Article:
Senator Rodney Ellis Files Multiple Criminal Justice Package
(Austin)// -- - Senator Rodney Ellis (D-Houston) filed a number of criminal justice bills to address problems associated with Texas crime labs and other areas of the criminal justice system that have resulted in the conviction of innocent Texans. Senate Bill 223 will establish a Texas Innocence Commission to examine cases of innocent citizens who have been wrongfully convicted, identify the causes of those convictions, and recommend changes in the criminal justice system to prevent such future carriages of injustice. "The bottom line is an Innocence Commission is good law enforcement," said Ellis. "It ensures the protection of the innocent and the conviction of the guilty. I'm all for being tough on crime, but if the state plans to spend hundreds of millions of dollars to build more prisons this session, we can at the very least invest in policies to make sure we are locking up the right people."
Ellis also wants to make sure that once the wrongfully incarcerated are released from prison that the process for restoring their rights is less burdensome and that they are adequately compensated. Procedural hurdles and resistance from the Board of Pardons and Paroles makes it extremely difficult for exonerees to have their rights restored and receive compensation. Senate Bill 227 would simplify the process for exonerees to receive the pardon for innocence required to restore their rights as citizens, and Senate Bill 87 would remove the obstacle of requiring a letter from the prosecuting district attorney before an exonoree can receive compensation. Senate Bill 225 would bring the Texas statute for wrongful imprisonment compensation up to par with the Federal Justice For All Act, which provides reimbursement at a rate of $50,000/year for an individual who has been wrongfully imprisoned and $100,000/year for those wrongfully convicted that served on death row. "It's really a shame that that our state is willing to commit more resources to locking up innocent people than we are willing to invest into helping them put their lives back together. We can't give them back the precious years they were forced to suffer behind bars, but the least we can do is give them the support they need to build a brighter future," Ellis stated.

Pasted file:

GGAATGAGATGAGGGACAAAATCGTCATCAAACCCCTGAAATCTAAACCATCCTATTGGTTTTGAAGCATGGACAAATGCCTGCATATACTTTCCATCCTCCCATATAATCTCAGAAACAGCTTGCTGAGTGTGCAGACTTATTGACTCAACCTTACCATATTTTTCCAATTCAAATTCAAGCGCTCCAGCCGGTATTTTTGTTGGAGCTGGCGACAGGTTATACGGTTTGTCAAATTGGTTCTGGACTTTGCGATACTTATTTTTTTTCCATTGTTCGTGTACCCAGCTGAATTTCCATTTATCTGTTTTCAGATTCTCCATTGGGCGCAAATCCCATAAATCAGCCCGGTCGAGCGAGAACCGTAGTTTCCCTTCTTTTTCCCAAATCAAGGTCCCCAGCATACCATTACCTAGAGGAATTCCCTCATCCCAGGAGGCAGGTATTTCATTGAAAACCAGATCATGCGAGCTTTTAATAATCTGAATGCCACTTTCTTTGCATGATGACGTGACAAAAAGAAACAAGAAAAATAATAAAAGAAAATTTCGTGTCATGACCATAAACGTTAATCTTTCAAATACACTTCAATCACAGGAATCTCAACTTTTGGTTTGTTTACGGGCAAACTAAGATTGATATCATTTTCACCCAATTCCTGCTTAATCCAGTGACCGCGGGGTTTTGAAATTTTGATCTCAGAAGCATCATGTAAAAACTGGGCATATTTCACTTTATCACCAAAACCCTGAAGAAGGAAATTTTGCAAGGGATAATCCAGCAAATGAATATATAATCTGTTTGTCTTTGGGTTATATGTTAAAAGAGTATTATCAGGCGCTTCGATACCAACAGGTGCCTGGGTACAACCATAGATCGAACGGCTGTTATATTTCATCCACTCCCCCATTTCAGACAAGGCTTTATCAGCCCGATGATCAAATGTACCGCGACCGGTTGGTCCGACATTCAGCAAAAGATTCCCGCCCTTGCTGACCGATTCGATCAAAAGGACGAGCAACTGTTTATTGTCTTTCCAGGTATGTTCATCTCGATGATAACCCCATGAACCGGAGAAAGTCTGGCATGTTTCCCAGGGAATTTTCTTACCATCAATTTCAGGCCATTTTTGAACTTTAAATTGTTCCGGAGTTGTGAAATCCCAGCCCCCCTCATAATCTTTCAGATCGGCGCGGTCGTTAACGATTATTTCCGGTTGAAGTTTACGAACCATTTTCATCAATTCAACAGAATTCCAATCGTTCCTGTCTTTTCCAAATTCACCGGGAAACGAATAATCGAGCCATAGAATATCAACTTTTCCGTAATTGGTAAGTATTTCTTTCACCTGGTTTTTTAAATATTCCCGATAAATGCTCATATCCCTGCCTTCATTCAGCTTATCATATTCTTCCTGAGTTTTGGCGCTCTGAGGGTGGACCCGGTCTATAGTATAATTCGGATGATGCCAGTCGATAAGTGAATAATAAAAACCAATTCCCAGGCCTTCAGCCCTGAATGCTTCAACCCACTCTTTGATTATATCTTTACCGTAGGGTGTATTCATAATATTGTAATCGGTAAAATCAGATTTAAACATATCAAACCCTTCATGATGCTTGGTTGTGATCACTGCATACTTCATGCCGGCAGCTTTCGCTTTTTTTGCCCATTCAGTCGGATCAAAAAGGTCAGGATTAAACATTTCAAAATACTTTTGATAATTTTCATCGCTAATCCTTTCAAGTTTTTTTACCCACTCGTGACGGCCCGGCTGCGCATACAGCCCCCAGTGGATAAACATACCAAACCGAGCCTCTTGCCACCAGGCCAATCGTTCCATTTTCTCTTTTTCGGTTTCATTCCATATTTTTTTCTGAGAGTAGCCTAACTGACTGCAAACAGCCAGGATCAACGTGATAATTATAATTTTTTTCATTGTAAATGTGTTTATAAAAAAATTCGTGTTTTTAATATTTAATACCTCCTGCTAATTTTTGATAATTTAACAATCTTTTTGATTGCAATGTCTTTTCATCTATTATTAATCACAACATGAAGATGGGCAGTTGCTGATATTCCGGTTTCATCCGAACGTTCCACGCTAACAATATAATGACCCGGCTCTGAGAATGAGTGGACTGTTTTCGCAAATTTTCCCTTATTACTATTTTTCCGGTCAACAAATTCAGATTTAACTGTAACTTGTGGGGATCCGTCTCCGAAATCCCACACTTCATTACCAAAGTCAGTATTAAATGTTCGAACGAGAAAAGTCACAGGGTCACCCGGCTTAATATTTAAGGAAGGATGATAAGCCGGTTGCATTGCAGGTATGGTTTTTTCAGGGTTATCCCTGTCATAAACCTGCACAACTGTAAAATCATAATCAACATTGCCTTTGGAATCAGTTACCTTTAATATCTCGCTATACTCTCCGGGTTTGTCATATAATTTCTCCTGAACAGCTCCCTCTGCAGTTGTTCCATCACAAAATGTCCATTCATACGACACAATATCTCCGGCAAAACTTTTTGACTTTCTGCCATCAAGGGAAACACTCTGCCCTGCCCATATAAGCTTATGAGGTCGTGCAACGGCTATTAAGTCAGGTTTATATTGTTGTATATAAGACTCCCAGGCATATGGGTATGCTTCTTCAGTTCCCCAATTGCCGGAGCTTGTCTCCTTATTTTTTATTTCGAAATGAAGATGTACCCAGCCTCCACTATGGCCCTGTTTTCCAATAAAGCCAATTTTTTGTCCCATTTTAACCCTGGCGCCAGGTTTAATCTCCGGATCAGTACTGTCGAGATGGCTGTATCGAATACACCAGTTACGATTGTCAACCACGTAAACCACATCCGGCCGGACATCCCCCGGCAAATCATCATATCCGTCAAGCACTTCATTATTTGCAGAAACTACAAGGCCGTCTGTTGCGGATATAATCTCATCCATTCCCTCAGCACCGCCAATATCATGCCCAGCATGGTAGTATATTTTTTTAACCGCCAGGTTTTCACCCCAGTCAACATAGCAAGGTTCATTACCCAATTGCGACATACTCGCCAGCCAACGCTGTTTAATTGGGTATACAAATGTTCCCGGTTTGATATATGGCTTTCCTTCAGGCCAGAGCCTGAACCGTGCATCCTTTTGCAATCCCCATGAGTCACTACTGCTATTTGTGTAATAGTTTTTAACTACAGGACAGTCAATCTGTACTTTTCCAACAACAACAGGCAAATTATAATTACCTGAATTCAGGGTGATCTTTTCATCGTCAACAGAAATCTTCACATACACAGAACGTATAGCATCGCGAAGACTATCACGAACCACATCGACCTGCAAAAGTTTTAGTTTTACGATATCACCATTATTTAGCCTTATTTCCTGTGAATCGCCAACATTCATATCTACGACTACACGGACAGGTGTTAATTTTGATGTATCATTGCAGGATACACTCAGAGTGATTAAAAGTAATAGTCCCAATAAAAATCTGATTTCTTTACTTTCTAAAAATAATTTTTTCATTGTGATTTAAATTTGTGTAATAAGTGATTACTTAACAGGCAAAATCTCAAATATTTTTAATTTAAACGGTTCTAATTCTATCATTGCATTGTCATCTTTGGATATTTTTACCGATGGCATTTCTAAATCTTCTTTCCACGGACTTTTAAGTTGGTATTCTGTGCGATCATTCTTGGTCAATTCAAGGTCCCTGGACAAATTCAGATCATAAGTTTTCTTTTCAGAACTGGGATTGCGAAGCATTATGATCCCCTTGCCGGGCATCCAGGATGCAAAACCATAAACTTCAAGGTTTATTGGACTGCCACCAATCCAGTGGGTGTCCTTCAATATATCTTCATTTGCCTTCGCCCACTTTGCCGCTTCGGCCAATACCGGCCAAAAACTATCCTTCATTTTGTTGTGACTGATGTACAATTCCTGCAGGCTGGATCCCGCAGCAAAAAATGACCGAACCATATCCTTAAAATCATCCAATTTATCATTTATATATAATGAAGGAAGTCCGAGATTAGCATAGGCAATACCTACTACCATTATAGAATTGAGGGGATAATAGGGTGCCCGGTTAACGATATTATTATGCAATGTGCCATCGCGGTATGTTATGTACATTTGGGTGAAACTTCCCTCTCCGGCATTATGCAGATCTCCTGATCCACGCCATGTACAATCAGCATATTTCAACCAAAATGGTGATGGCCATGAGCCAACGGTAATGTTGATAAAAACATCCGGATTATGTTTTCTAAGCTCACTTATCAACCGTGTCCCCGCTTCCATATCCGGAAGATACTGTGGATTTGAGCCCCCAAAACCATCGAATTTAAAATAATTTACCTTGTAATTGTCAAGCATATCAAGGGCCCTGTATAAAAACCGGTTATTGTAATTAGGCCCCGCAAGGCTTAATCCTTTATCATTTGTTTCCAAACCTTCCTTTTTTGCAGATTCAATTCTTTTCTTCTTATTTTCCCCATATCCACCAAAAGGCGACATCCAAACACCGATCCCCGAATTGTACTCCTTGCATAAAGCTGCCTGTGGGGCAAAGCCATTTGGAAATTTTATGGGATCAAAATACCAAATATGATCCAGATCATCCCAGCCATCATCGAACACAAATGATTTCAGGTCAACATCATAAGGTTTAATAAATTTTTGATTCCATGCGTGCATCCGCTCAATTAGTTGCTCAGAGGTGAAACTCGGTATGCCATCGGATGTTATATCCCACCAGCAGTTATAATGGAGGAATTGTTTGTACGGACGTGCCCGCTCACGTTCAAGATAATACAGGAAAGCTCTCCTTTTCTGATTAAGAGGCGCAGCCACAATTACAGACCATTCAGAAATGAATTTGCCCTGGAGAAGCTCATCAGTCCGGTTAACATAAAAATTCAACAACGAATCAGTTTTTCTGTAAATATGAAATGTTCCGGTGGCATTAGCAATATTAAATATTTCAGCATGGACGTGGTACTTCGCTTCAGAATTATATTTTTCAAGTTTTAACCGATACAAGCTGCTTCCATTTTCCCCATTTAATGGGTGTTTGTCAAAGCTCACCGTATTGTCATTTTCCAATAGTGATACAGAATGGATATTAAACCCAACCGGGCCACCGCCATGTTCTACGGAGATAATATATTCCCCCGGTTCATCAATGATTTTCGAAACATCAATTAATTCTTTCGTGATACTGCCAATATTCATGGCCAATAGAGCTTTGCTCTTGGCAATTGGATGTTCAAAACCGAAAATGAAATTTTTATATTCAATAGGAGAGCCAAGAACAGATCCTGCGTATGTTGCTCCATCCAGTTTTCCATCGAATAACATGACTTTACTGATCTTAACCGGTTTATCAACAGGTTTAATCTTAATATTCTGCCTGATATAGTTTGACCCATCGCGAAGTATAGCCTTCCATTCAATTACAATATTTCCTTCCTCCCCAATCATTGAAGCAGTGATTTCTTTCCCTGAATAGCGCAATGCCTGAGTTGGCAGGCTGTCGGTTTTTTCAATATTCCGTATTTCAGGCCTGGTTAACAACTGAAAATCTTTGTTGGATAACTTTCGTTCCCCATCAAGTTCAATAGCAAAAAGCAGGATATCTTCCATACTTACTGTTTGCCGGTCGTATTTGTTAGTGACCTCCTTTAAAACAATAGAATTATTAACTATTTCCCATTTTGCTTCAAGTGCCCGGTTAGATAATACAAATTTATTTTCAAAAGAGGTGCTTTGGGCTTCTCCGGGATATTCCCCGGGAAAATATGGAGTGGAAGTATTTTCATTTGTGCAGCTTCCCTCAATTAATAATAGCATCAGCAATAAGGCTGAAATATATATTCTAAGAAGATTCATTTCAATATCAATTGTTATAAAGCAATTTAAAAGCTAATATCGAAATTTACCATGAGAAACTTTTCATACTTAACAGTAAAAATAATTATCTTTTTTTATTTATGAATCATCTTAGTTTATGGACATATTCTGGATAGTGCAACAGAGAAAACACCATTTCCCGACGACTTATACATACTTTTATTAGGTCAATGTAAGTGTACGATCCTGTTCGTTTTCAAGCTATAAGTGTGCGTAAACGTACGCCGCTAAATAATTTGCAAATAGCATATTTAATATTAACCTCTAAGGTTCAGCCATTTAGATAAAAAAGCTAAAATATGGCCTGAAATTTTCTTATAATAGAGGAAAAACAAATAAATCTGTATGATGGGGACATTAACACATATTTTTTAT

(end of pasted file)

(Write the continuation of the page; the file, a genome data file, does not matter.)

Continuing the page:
Senate Bill 228 would allow the Governor to issue multiple reprieves in cases where the guilt of someone scheduled to be executed may be in doubt. "It just makes sense that when situations arise where new evidence becomes available and the guilt of someone about to be executed may be in doubt, as happened with the Houston Crime Lab, that the governor should have the ability to delay an execution until we can be sure that someone is guilty."